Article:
February 2, 1917 - October 17, 1944
Maurice Francis O’Neill was the son of Francis ‘Frank’ Maurice O’Neill, proprietor of stationery business, and Rose (nee Neville) O’Neill of Halifax, Nova Scotia. He may have had a brother named Neville (see photo), but on the Estates form, he was not mentioned. The family was Roman Catholic.
He had previous military experience with the militia: 1st A. A. Battery, Gunner, 1936-1938. He worked for his father as a clerk from 1934-1942, when he enlisted in the RCAF. He felt “quite sure” that he would have a job after the war. He liked to read about aviation, swam, played rugby, skated, and rowed moderately. His appendectomy scar, 4” long was noted. He stood 6’ ½” tall and weighed 163 pounds. He had greenish eyes and red hair. His dental health was good, with teeth filled. “Ability to learn. Education sufficient. Has worked with his father as a clerk in stationery business. Also worked at road construction in school vacation. Has done some studying in First Aid. Observer or Pilot. Claims to be mechanically inclined. Temperament: Slow moving, composed, fit. Almost sullen in reaction. Fair Air Crew material. Appears lazy. Applicant is good clean type of chap with sufficient education qualifications and should be good Air Crew prospect.”
Maurice started his journey through the BCATP at No. 5 Manning Depot, Lachine, Quebec on April 20, 1942. He was then sent to RCAF Station Rockcliffe, Ontario June 1942. From there, he was sent to No. 1 Y Depot, Halifax, Nova Scotia. He was then at Lachine again until taken on strength at No. 3 ITS, Victoriaville, Quebec October 11, 1942 to January 23, 1943. Here he was 22 out of 119 in his class with 89%. “Better than average student. Courteous. Has proved himself reliable. Has spirit and determination.”
Maurice was at No. 4 EFTS, Windsor Mills, Quebec until April 17, 1943. He was 2nd in his class of 14 with 91.7%. He was assessed as average in most categories. “An average student, should make an average service pilot. Instrument flying tends to be slightly weak. GIS: A excellent pupil, has maintained a high mark throughout his course.”
He was sent to No. 9 SFTS, Centralia until August 20, 1943 where he earned his wings and his commission. He was in station hospital from July 27 to August 6, 1943. One of his classmates, John Walter Wood, graduated with him and they continued their training together through to the Bahamas.
From there, he was sent to No. 1 GRS Summerside, PEI, until October 29, 1943.
He was sent to No. 31 O.T.U. Debert, Nova Scotia until February 26, 1944, then to No. 1 Y Depot, Lachine, for two days before being taken on strength with 45 A.T. Group, Dorval, Quebec. On April 25, 1944, he was at No. 313 FT&C Unit, North Bay, Ontario. “Recommended for promotion to F/O and retention in the RCAF.” North Bay was used for RAF Ferry Command’s Trans-Atlantic Training Unit: No. 313 Ferry Training Unit. According to Wikipedia, hundreds of aircrew, in three to four week courses, were taught the techniques and procedures of transatlantic flying and how to solve in-flight problems and emergencies.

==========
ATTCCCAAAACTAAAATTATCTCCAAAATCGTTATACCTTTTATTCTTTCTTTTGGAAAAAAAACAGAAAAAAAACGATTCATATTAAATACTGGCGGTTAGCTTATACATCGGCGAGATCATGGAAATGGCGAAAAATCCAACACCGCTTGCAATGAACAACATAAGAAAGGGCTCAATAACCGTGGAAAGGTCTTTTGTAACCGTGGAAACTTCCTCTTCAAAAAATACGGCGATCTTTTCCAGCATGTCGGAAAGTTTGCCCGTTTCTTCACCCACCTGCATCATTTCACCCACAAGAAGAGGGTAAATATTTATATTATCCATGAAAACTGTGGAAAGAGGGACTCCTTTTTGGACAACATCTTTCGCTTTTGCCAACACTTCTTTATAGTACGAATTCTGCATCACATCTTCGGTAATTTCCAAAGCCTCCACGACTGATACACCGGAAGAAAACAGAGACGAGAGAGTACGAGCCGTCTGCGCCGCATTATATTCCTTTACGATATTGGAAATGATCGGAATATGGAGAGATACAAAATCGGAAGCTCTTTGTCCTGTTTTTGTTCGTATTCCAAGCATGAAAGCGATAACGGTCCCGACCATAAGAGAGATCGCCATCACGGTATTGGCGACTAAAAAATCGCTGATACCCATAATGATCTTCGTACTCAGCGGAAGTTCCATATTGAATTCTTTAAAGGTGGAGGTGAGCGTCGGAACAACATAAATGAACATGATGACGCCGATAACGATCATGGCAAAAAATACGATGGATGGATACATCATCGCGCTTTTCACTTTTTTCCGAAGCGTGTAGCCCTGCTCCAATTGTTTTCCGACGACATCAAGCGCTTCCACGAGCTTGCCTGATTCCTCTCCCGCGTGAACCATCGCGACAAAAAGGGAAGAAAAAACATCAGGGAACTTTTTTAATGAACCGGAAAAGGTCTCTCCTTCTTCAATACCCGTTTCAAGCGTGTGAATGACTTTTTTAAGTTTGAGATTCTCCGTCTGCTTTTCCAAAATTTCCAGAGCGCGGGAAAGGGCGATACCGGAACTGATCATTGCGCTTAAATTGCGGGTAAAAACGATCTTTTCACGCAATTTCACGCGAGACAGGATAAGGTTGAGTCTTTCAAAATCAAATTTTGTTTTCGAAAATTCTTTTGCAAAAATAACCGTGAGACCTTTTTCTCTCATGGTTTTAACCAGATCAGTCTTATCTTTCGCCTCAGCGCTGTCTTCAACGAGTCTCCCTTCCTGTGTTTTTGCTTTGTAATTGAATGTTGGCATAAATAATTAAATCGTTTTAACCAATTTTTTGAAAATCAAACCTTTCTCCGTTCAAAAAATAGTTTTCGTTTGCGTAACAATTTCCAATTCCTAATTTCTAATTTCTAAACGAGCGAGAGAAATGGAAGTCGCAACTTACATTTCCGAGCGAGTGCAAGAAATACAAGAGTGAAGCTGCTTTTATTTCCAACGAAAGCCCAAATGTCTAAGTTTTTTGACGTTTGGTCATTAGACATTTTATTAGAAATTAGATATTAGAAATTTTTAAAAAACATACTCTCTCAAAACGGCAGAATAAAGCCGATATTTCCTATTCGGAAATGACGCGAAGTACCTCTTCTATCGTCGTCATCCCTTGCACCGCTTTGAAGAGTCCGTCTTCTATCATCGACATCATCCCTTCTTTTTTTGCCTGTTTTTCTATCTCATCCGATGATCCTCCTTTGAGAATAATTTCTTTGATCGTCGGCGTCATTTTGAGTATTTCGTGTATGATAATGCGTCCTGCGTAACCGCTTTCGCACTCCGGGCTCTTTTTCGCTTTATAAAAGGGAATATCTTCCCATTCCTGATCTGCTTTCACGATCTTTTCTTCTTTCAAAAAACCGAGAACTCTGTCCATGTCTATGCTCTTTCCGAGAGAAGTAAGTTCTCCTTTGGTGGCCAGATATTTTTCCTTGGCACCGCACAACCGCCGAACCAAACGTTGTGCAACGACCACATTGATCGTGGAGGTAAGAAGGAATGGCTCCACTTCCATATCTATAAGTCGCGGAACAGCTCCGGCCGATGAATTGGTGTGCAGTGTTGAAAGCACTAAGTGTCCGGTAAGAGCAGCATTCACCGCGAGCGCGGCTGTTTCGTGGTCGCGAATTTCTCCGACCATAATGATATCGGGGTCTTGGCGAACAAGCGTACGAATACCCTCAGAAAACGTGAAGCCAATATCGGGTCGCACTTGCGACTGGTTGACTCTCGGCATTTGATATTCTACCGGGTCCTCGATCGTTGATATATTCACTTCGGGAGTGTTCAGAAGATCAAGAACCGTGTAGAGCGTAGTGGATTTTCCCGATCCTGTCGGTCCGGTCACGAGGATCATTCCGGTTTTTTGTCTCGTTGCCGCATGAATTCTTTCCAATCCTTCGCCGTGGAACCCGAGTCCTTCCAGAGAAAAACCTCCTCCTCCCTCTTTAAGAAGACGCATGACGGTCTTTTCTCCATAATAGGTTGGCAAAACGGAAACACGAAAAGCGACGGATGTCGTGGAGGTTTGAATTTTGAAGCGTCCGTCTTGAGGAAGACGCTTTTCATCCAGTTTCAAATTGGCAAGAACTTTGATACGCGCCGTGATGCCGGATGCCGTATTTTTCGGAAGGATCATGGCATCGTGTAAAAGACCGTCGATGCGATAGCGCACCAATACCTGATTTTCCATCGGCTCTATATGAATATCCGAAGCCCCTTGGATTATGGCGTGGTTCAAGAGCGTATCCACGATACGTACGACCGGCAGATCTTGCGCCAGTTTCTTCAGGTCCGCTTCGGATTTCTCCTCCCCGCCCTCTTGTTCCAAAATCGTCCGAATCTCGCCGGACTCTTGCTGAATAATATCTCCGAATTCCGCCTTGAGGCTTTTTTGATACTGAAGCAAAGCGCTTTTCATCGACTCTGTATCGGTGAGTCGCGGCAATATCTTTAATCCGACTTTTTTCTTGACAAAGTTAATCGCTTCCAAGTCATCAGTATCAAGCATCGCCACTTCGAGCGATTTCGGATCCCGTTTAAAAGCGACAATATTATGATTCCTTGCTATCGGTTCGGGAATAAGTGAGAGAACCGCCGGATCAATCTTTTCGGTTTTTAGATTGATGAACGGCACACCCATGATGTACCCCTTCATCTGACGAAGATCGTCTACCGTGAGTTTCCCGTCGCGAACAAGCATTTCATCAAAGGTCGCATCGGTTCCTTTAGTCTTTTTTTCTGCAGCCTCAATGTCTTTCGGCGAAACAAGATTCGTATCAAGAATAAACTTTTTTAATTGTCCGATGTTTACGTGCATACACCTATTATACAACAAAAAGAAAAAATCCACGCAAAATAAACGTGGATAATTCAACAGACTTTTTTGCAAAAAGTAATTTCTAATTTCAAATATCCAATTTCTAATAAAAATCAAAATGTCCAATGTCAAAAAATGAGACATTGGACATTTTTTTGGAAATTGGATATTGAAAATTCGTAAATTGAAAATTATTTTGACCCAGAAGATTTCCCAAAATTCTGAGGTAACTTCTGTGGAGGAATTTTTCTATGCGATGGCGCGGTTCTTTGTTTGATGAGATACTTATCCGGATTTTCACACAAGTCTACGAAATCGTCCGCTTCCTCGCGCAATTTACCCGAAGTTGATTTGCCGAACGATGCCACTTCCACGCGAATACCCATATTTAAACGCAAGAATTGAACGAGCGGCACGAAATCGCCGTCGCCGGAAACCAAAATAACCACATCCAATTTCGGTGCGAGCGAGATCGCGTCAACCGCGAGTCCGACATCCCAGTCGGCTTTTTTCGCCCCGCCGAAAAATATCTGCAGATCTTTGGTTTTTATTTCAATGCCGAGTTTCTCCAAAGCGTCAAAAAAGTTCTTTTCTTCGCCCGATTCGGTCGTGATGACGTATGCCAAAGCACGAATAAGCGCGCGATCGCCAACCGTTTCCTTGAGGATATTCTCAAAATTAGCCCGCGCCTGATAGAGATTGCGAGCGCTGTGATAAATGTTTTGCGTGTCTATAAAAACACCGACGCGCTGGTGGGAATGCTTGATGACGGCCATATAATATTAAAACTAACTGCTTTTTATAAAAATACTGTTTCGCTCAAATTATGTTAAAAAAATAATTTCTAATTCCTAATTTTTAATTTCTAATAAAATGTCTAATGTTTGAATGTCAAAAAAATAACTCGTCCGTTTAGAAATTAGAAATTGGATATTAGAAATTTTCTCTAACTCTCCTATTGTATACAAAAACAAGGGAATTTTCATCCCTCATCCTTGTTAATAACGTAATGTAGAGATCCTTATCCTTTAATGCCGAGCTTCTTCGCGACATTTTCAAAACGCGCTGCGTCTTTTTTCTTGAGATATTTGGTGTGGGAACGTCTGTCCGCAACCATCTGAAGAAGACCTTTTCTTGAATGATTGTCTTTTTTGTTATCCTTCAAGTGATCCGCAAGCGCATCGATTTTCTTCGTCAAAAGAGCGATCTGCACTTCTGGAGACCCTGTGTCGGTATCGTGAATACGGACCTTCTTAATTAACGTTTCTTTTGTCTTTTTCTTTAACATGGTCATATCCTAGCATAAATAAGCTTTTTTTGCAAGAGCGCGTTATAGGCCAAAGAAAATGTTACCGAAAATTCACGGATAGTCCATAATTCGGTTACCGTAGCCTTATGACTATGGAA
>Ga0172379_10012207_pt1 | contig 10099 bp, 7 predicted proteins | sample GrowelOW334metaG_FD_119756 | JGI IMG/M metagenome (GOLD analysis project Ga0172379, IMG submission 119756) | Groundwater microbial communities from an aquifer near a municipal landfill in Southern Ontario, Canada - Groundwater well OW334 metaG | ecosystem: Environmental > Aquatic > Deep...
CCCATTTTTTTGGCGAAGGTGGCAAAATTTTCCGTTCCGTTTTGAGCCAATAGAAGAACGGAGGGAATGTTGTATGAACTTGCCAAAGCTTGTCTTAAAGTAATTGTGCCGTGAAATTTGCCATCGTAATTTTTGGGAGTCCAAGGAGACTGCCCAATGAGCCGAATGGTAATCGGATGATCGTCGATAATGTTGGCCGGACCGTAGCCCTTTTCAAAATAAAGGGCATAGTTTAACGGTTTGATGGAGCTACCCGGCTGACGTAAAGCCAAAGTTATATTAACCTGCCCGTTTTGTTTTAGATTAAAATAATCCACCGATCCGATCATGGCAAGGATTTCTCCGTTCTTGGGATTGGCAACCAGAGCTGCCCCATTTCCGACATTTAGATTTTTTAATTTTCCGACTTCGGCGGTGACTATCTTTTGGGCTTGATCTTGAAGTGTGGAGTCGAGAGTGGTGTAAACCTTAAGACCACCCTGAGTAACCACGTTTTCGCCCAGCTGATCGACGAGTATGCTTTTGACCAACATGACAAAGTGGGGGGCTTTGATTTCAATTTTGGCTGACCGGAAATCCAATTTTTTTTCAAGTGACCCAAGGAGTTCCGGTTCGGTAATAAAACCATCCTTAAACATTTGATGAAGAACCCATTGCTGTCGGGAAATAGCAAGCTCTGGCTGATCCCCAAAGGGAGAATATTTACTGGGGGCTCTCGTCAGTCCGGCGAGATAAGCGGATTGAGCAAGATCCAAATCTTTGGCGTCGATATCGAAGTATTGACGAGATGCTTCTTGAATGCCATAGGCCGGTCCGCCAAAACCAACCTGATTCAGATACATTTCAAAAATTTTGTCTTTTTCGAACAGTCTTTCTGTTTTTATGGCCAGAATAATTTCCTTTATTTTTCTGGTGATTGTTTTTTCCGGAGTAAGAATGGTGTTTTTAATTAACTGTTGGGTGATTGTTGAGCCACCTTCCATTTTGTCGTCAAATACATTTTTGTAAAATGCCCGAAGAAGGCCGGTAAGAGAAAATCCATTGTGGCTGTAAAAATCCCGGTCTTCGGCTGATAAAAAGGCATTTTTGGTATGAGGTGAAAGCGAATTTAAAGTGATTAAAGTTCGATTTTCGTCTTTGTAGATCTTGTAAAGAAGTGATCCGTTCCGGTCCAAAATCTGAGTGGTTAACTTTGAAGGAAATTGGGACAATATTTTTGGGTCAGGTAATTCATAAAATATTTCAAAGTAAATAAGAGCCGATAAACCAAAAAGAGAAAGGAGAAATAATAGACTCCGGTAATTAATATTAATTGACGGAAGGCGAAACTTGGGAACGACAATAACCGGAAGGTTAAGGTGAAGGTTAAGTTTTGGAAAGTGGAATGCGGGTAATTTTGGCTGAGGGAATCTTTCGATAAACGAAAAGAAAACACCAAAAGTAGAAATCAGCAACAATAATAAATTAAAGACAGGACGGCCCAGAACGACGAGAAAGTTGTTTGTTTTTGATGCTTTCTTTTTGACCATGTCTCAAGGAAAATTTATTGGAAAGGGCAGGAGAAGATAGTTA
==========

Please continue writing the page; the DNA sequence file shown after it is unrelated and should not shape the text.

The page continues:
At some point, he was sent to Nassau, Bahamas. According to the book They Shall Not Grow Old: “No. 113 Wing, Nassau, Bahamas. F/O O’Neill and F/O J. W. Wood were engaged in practice circuits and landings and had the starboard engine fail after take-off. They were both killed when their Marauder aircraft failed to maintain height and crashed into the sea 400 yards offshore. Flying Officer O’Neill has no known grave, and his name is inscribed on the Ottawa Memorial, Ottawa, Ontario.” They were aboard Marauder III HD664.
See the Court of Inquiry for more details, including one witness who saw a dinghy come to the surface within 30 seconds of the crash, floating away. Five oxygen bottles were also seen floating in the vicinity. The airplane was visible under three fathoms of water.
In a letter dated October 18, 1944: “F/O Wood was Pilot and F/O O’Neill was Co-Pilot on Marauder HD664 which was scheduled to make circuits and landings on the 17th of October 1944. According to the report so far received it was noticed immediately after the aircraft took off that the starboard engine was running badly; the aircraft failed to maintain height and crashed in to the see about four hundred yards off short. Neither the aircraft nor the bodies of the occupants have yet been recovered. Telegraphs were sent on 17th October 1944…and letters have been sent to all three persons mentioned.” Wood was married. In a letter dated October 24, 1944, the families learned that the accident occurred at 10:30 in the morning. “Your son was the pilot of an aircraft on a normal training flight and just after take-off, the aircraft was noticed to be in difficulties. It crashed shortly afterwards in the sea about ¼ mile from shore, but although rescue craft were on the scene extremely quickly, it is deeply regretted that there was no trace of any survivors, and it is believed that both members of the crew must have been killed instantaneously. The cause of the accident is not known. Every endeavour has been and is still being made to recover the body of your son, but rough seas have hindered this task. If successful, your son will be buried in the RAF Cemetery, Nassau, receiving full-Service honours. If unsuccessful, it is proposed to hold a memorial service at sea at the place where the aircraft disappeared. In either event, a full description of the ceremony, together with photographs, will be forwarded to you.”
In a later memo: “Further…examination made by divers still no trace of bodies aircraft completely wrecked and now disintegrated by rough seas nothing worth salvaging.” A memorial took place at sea and the families received photos.